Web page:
In our latest company interview we continue our ongoing AACR series on various protein degraders and how they may be useful in hitting difficult targets where small molecule TKIs have struggled mightily for various reasons, which we discuss in detail.
The protein degraders are what we might call large small molecules – they have a large molecular weight in Dalton terms – yet despite their unwieldy size they do offer a number of distinct benefits, which could potentially lead to improved efficacy, reduced toxicity, and enhanced outcomes in the setting of both cancer and autoimmune disease. At least this is nice in theory, but what actually happens in practice?
Can we learn from the preclinical rationale and experiments to get a sense of what might happen in the clinic?
Find out more about what one emerging young biotech are accomplishing on the protein degradation front in both hematologic malignancies and solid tumours…
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In today’s post we answer some reader mailbag questions pertaining to targeting BET/bromodomain inhibitors and what we’ve learned since our original landscape review from early 2016 when they were an emerging new class in the oncology R&D space – how time flies!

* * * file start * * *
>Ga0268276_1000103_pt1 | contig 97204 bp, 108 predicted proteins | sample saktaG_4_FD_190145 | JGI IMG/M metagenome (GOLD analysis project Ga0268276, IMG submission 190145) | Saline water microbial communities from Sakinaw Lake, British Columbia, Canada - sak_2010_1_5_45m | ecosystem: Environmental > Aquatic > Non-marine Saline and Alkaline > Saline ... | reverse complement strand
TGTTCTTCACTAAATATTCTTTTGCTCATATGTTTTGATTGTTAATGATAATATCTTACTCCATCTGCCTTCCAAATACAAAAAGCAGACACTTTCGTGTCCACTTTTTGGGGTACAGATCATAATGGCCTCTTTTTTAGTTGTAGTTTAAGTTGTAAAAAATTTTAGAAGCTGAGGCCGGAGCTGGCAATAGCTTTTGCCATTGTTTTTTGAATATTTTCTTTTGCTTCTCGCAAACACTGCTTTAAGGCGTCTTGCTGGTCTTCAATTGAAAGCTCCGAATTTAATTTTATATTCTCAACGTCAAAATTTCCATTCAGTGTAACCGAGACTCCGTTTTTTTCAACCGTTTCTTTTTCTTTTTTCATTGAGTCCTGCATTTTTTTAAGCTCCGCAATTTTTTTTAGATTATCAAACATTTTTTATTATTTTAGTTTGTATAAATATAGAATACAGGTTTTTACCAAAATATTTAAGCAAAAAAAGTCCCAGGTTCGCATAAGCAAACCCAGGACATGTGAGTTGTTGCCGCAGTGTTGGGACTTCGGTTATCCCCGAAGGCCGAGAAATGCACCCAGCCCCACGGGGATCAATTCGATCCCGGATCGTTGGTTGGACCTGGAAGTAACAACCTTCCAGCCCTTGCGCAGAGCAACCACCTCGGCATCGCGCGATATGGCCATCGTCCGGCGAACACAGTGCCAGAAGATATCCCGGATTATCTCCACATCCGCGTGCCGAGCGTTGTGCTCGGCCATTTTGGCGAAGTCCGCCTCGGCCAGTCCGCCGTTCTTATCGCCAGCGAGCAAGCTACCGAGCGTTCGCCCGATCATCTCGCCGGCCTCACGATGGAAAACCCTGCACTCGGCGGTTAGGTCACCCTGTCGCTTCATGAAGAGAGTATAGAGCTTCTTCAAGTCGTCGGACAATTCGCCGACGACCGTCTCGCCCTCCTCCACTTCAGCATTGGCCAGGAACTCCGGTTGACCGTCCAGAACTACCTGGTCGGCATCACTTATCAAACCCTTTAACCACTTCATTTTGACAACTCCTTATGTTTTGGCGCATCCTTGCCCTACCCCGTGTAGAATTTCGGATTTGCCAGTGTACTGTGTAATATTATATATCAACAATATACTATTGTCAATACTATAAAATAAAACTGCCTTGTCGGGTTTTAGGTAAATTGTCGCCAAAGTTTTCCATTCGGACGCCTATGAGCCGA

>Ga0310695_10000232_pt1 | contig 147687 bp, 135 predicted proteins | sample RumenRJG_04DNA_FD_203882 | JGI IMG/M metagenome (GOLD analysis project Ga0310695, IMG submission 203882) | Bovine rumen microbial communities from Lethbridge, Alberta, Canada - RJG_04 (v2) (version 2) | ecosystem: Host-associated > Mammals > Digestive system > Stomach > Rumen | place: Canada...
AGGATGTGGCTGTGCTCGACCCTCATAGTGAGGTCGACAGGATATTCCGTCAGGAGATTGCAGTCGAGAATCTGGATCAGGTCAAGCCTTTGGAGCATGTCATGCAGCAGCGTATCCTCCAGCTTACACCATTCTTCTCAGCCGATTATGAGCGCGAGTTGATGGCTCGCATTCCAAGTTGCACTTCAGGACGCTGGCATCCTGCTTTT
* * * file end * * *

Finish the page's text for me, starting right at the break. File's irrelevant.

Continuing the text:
Is it time-up for the bromodomain class?
Of course, as usually happens in the targeted therapy space we see a glut of pan inhibitors trying to block everything in sight to a greater or lesser degree… we’ve see this with BRAF, FGFR, PI3K, and even KRAS inhibitors, as well as numerous others, yet these rarely turn out to be the bees knees we’re secretly looking for. Bromodomains, I have long argued, were ripe to fall in this category as well.
Instead, it is better to patiently wait for the next generation molecules where they are much more selective in their actions and matched to the tumour target we are looking to hit.
Think about the BRAFV600E vs. pan BRAF inhibitors or KRASG12C/D vs. pan KRAS inhibitors, for example, or even FGFR2 or FGFR3 vs. pan FGFR inhibitors.
The same evolution may possibly happen in the BET/bromodomain space too.
The first generation of agents seemed to hit everything – BRD1, 2, 3, 4, and often BET as well. They suffered, however, with weak efficacy largely driven by challenges with the on-target, off-tumour effects that necessarily impact the therapeutic window.
Now we are starting to learn from a more focused approach with these agents. Four years on from our original landscape review, what’s hot and what’s not? Who’s in and who’s out? In terms of the magic roundabout of oncology R&D, are there any new gems we should eagerly be watching out for?
The short answer is yes… but what are they and who owns them?
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